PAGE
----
Conversion of method reference to MethodHandle

Remi Forax forax at
Mon Dec 31 07:18:04 PST 2012

On 12/31/2012 02:00 AM, Brian Goetz wrote:
> To start with, the syntax that has been chosen for method references 
> is inadequate for method handles.  This is because of the point you 
> raise -- there is no way to specify the type of the parameters, and 
> therefore no reasonable way (creating a customized functional 
> interface for each usage is not reasonable) to select between multiple 
> overloads of the same name.  We have discussed explicit type 
> parameters, but they turned out (or so we still think, jury is still 
> out) that not adding this bit of syntax is adequate to what we are 
> doing here.
> Failing completely in the presence of overloading makes this a 
> crippled feature with even more sharp edges than it naturally has.

I see that as a feature.
People tend to use overloading where they should not. List::remove is a 
good example, JPanel#add is another one.
The only case where it's correctly used is PrintStream#println, 
StringBuilder#append or Math::sqrt because all overloads have the same 

More fundamentally method reference does an early binding, so even a 
method reference with a functional interface is broken because the 
overload resolution should appear when calling it and not when creating it.

The simple workaround is to create a bridge method, if you can't change 
the class to not use overloading.
   private static void myprintln(PrintStream stream, int value) {
      return stream.println(value);

>   But that's not even the real objection, 

cool !

> nor is this:
>> And because Brian will say that this is interesting but Oracle has no 
>> resource that can work on this,
>> here is the patch for the compiler* part based on lambda/langtools : 
>> and the patch for the jdk part based on lambda/jdk: 
> My true objection is deeper than any of these.  After thinking about 
> it for a long time, I think this feature just doesn't belong.  The set 
> of people who need method handle literals is a tiny sliver of the Java 
> developer base; complicating "everyone's Java" for the sake of a few 
> advanced users (100% of whom are qualified to generate bytecode) is a 
> bad stewardship choice.

There are two points here:
1) the set of people interested by this feature is tiny.
2) it complicates Java for everybody

Point 1.
Perhaps, the set of people is actually not that big, it's the people 
that write language runtimes i.e. people that really need to use method 
But there is a bigger set of people, the ones that will use that 
feature, i.e. all the people that actually use java.lang.reflect are 
people that will use that feature.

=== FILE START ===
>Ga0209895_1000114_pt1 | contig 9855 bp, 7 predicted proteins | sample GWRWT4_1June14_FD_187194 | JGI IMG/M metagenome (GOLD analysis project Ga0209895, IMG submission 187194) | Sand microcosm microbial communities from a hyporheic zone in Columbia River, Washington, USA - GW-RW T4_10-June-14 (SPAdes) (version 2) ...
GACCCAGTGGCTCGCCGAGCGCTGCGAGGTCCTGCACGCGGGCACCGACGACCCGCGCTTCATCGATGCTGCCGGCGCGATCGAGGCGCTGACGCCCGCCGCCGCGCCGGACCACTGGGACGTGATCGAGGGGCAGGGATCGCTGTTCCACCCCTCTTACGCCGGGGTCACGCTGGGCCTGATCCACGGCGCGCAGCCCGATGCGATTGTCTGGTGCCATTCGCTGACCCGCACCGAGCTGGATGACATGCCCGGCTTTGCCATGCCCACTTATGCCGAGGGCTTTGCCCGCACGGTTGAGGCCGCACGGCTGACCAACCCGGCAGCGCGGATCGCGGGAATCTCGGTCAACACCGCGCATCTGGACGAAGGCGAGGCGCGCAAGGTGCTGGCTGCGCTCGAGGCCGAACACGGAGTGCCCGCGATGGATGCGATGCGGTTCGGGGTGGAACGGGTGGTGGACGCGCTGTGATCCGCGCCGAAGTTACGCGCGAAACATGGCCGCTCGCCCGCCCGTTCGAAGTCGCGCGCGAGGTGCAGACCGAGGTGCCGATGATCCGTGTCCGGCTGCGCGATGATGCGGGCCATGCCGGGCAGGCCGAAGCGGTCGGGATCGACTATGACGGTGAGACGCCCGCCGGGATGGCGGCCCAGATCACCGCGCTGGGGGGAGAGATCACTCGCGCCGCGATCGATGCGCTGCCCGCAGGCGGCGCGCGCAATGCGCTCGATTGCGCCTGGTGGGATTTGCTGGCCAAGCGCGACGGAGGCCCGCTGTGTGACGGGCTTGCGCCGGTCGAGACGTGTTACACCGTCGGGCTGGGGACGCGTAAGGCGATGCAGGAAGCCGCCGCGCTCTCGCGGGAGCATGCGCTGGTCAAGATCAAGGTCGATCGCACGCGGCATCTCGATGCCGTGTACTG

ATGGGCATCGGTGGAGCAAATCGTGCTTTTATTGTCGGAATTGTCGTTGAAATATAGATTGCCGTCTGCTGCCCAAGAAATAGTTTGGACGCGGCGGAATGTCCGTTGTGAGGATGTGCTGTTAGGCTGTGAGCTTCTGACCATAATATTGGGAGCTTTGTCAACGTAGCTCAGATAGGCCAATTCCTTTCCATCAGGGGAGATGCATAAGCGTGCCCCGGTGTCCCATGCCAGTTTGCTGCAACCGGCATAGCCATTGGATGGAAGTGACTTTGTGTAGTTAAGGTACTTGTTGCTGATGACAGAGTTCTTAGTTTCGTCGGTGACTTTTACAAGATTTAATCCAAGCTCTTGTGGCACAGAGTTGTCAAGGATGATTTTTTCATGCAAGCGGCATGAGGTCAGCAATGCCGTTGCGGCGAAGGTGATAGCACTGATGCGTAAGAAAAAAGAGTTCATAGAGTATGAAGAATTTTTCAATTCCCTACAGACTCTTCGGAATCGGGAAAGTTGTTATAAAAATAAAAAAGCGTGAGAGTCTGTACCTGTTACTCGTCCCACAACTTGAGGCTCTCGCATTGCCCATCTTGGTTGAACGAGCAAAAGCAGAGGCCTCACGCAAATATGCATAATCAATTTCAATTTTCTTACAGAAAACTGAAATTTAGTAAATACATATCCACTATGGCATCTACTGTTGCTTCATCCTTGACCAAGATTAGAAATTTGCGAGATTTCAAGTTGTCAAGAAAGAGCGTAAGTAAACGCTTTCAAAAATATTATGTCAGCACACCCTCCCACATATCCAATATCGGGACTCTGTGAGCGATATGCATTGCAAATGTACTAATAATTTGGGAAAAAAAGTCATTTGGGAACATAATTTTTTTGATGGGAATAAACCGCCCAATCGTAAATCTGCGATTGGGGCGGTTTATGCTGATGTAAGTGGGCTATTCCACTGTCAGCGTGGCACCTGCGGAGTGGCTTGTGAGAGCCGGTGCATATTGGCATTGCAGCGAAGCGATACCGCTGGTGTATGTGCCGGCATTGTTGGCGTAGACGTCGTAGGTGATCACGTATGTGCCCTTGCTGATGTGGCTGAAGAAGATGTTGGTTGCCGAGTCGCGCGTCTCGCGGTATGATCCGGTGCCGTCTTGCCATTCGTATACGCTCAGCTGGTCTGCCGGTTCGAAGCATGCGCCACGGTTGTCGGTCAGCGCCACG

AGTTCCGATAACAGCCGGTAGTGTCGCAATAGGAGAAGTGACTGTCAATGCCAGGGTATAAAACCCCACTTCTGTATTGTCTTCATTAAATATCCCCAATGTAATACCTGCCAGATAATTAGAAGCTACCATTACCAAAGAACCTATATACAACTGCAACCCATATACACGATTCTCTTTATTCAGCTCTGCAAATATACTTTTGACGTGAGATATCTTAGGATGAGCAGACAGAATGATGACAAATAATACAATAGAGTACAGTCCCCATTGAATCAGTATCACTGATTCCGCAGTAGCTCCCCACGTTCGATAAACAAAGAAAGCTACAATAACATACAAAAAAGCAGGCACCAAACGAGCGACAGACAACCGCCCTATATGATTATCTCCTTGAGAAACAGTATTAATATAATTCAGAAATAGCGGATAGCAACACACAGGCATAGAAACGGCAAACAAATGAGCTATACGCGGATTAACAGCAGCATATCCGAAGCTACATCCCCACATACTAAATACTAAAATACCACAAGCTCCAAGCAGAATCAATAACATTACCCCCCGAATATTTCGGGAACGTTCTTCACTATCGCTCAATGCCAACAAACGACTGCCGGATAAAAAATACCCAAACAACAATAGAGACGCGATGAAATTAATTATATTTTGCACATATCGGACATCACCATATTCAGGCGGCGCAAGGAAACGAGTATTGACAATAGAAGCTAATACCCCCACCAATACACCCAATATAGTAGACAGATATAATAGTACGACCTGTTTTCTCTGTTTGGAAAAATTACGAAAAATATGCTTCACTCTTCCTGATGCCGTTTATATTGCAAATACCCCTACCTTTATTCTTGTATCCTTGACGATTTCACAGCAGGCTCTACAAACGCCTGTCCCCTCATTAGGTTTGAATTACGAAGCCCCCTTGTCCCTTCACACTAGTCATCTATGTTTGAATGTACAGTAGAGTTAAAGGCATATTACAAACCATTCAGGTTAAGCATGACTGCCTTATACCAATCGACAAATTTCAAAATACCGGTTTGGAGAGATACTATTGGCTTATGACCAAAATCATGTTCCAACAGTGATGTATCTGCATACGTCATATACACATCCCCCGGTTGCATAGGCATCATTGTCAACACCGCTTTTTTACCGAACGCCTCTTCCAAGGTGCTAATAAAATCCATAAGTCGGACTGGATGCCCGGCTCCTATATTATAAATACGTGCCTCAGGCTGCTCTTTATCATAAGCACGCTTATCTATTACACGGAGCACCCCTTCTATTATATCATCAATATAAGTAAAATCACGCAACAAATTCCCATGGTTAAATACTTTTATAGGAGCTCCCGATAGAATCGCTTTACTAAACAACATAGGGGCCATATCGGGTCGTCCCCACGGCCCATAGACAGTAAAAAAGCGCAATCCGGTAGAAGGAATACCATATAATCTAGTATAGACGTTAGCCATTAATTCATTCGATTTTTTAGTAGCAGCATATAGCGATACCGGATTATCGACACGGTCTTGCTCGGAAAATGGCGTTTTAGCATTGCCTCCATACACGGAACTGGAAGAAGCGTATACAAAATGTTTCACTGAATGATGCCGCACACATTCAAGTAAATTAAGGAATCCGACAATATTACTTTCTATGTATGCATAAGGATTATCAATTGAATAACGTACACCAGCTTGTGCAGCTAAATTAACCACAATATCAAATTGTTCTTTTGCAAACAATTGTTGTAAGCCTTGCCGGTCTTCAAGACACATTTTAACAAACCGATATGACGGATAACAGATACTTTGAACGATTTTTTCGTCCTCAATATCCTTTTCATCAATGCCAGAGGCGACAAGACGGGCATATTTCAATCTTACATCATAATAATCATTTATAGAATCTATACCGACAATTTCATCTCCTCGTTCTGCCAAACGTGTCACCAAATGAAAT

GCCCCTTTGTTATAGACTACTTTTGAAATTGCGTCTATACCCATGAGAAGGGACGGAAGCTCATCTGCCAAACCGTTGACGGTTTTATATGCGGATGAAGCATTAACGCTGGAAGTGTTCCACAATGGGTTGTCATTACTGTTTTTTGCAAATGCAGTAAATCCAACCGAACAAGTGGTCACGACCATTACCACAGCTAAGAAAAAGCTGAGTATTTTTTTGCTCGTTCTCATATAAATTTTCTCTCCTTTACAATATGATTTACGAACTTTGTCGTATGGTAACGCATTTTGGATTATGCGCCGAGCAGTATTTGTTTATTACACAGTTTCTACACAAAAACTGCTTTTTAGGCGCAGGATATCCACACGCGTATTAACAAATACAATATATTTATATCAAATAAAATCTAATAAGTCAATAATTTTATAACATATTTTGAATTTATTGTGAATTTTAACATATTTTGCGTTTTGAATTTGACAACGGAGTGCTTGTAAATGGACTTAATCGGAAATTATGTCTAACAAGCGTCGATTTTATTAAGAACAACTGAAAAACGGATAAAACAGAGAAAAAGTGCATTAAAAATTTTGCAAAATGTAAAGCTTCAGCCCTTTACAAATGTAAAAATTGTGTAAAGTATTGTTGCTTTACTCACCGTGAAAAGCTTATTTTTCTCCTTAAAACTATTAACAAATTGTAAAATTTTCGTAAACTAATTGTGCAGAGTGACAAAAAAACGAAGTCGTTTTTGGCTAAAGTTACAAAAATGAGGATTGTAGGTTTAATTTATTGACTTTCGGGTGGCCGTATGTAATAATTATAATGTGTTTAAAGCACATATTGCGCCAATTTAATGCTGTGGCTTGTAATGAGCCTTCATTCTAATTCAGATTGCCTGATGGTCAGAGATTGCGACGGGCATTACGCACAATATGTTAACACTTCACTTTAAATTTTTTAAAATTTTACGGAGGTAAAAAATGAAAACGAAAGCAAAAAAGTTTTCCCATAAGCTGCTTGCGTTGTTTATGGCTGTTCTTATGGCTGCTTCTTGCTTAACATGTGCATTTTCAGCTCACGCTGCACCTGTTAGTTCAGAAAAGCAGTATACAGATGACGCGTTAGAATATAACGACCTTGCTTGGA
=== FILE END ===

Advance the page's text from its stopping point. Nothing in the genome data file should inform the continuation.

The fact that there is no method reference literal make things like 
creating bean properties, interceptors, proxy etc, more painful that it 
So yes the actual set of people is not big, but the people that will use 
it is far bigger.

Point 2.
It's just not true, it's the beauty of target typing. The syntax already 
exists, the semantics is simple. The overhead is really tiny.
You can compare it to the introduction of the hexadecimal syntax for 
double in Java 5.
The hexadecimal syntax already exists, after Java 5, the syntax can used 
to specified double, not something really complicated.

> I'm one of those few who has to resort to writing ASM programs to use 
> MHs when I want them.  So I know exactly how painful it is. And still, 
> I'd rather impose that pain on myself and my peers than increase the 
> complexity of Java for everyone for the benefit of a small few.

see point 1.

> The way I solved this for myself is I wrote a tool which 
> opportunistically mangles calls to Lookup.findXxx (with constant 
> arguments) into LDCs using bytecode mangling.  From a 
> programming-model perspective, this is only slightly more painful than 
> what you propose -- and works more generally.  (It also works for 
> indy.)  I much prefer an approach like that.

I've also written this kind of codes, John Rose did too and every people 
that have wanted to write JUnit Test using method handles have written 
something similar.
But focusing only on actual users, people that are forced to use 
MethodHandle seems very wrong to me.


> On 12/30/2012 7:42 PM, Remi Forax wrote:
>> [to lambda spec list and JSR292 EG list]
>> I want to close one problem that we (the JSR 292 EG) have postponed to
>> Java 8 when we were developing the JSR 292,
>> a Java syntax to reference a method or a constructor as a method handle.
>> This item was postponed for two reasons, the first one is that the JSR
>> 292 was a JSR allowing to change the VM spec and not the Java spec and
>> the second one was that at that time the syntax for method reference was
>> in limbo and we didn't want to choose a syntax that may be incompatible
>> with the upcoming lambda spec.
>> Now that the syntax part of the lambda spec is frozen, we can solve that
>> issue.
>> Just before starting, I want to briefly explain why this syntax is 
>> needed.
>> A runtime of a dynamic languages uses several well known function